Bad investments don’t make you a bad investor. We often learn the most from our worst investments. The trouble comes when you don’t learn from your mistake. Take a beat and look through your holdings. Why is that investment a loser so far? Is the underperformance a temporary setback or is it more pervasive to the company as a whole? Most importantly, ask yourself: Am I making this mistake elsewhere in my portfolio?

For example, a long term loser I’ve had on my scorecard is Ford (NYSE: F). Over the years I’ve owned it, Ford is down around 34% compared to the market’s gain of 91% (including dividends). I initially invested in Ford as a potential long-term value play based on a successful turn around. In fact, over the years, I continued to invest more and more of my capital into the Blue Oval in a race to the bottom. Since then, I’ve checked through my portfolio for similar mistakes: Are any more of my investments based solely on a turnaround? Am I over exposed to the auto sector? Is there anywhere else that my capital may be better deployed?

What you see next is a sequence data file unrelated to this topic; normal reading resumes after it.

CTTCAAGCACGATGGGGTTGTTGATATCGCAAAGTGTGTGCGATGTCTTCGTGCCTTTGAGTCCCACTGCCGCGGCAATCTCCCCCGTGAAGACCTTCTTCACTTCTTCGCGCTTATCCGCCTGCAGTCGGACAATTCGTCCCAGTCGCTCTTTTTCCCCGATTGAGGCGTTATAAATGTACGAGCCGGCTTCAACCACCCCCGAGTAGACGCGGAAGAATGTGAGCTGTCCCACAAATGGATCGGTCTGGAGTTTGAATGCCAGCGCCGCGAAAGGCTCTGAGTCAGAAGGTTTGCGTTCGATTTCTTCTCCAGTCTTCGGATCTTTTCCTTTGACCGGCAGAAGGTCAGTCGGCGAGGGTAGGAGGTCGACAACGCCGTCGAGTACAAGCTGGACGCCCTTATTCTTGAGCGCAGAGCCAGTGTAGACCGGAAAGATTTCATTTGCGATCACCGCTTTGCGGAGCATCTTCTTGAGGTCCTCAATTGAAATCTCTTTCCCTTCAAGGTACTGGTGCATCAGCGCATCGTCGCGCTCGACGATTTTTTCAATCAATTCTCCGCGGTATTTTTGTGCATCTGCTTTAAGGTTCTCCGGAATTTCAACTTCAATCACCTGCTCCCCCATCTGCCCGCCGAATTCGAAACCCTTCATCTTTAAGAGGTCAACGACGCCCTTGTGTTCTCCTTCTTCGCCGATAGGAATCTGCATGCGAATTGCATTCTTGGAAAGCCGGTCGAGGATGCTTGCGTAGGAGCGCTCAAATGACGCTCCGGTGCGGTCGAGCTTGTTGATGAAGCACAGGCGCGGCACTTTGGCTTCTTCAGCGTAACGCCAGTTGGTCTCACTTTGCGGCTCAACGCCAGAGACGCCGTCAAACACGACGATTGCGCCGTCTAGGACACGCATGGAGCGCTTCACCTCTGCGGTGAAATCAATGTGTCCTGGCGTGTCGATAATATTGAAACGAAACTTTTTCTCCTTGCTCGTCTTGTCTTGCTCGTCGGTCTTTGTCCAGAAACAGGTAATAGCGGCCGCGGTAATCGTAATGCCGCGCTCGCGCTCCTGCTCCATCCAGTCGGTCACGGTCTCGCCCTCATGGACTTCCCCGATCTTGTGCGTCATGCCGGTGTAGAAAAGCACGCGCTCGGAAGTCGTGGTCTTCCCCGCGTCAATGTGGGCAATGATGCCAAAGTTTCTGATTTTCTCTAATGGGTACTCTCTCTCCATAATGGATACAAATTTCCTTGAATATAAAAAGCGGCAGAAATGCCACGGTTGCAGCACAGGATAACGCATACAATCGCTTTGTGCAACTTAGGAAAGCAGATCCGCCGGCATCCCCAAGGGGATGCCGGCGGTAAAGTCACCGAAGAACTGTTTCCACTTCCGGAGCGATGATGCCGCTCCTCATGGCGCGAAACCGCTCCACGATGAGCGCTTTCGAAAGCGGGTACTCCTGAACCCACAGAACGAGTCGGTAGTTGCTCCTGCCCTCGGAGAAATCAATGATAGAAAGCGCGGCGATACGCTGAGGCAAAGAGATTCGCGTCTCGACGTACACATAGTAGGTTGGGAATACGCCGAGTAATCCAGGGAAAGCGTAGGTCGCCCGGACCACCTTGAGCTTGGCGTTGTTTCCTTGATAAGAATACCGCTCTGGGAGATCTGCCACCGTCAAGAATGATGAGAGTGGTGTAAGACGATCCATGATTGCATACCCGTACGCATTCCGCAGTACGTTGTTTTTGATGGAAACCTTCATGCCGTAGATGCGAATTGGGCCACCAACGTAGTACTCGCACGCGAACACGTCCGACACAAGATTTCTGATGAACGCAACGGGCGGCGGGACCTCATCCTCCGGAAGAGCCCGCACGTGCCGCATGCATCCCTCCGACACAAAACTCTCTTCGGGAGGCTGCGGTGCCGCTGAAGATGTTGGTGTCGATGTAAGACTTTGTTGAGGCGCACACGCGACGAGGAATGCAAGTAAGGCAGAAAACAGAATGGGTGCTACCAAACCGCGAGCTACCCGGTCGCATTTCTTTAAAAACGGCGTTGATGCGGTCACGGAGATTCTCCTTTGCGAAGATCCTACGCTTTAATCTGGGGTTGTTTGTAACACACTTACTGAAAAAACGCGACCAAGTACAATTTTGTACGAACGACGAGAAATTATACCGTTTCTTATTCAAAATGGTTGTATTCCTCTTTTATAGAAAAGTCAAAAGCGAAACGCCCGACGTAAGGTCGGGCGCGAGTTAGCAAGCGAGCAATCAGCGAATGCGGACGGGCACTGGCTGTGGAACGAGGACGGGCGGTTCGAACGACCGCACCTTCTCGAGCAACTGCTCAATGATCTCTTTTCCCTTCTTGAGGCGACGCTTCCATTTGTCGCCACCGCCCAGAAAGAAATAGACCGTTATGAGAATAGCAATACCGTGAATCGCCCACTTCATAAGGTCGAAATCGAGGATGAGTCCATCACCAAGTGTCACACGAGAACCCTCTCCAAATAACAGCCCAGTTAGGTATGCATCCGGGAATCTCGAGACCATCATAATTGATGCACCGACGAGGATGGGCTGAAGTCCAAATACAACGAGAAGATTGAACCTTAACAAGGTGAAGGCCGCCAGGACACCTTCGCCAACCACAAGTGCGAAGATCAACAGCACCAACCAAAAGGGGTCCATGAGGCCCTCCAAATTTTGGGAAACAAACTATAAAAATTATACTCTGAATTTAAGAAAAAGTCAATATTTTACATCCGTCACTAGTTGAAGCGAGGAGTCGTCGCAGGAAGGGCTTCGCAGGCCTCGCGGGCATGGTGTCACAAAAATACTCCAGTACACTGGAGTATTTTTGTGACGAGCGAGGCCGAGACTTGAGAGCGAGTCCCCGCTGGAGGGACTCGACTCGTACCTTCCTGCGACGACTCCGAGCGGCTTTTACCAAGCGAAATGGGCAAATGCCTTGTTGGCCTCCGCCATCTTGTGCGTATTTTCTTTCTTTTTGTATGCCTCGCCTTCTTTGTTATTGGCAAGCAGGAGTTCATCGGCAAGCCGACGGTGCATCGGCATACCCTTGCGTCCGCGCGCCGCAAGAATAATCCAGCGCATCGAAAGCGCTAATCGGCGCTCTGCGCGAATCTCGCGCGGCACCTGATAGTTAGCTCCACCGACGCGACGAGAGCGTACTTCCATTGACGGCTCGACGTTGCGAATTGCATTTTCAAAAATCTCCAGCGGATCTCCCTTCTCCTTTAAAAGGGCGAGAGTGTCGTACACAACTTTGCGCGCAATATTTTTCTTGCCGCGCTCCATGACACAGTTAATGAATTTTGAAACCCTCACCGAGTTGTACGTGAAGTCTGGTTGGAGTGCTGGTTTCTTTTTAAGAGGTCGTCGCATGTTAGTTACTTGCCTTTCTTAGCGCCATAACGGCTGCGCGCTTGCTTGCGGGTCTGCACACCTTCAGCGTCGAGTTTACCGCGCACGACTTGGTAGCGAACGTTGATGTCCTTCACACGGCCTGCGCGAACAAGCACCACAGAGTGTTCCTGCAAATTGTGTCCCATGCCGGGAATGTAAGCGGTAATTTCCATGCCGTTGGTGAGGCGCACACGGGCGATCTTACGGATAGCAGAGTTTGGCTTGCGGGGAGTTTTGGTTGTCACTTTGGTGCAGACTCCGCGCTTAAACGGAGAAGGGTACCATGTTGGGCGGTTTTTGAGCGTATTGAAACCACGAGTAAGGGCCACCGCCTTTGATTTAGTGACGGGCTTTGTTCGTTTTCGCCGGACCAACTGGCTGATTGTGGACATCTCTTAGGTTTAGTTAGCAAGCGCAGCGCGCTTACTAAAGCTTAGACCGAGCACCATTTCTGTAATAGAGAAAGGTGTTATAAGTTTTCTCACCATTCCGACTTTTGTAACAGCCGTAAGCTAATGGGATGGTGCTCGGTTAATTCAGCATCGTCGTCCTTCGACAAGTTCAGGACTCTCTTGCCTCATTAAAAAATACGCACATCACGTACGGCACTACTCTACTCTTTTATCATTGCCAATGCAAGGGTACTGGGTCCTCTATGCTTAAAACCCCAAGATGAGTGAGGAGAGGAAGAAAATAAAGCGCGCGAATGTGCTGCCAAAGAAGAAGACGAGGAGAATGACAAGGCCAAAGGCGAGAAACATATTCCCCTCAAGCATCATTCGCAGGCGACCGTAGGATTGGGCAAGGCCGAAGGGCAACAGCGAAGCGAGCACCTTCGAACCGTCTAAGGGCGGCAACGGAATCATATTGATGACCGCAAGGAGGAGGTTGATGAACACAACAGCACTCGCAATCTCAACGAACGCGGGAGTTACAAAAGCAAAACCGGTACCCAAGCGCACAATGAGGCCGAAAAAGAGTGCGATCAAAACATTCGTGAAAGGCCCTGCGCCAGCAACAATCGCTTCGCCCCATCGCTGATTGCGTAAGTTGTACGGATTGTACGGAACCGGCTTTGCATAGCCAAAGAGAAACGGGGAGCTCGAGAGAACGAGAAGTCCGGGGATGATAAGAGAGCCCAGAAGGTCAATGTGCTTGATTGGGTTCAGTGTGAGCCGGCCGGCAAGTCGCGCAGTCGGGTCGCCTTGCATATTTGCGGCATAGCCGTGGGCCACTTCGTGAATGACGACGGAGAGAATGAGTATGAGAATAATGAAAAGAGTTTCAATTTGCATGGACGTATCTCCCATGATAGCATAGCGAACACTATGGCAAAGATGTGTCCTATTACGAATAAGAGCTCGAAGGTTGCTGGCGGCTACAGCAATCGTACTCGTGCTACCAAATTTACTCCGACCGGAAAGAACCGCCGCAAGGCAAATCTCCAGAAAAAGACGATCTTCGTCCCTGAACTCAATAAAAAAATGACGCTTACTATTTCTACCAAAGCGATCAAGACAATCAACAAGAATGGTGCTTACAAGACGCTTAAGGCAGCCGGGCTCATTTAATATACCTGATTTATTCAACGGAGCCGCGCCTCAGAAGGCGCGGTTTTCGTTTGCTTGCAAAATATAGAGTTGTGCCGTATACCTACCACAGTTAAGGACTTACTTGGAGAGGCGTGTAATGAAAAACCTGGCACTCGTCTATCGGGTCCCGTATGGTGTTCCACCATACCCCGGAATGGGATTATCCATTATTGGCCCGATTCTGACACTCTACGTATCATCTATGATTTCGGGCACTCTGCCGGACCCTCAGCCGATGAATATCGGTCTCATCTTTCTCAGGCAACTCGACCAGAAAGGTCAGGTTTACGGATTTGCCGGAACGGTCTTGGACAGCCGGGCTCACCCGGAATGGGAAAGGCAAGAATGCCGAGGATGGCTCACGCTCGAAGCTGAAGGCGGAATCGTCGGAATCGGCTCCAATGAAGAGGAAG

3. Don’t double down

If a company doesn’t pass your assessment, there’s no need to sell out — but don’t add more. It can be painful to throw in the towel on an investment, but try to separate emotion out as much as you can. Many investors feel a need to double down on a losing stock, but you should resist this urge. Many times, a correction in a company’s price is temporary, but a long term pattern of disappointment is different. When a company is fundamentally flawed, its returns are often not worth the time it takes to turn around. Don’t make the mistake of throwing more good money after bad.

Source link


Please enter your comment!
Please enter your name here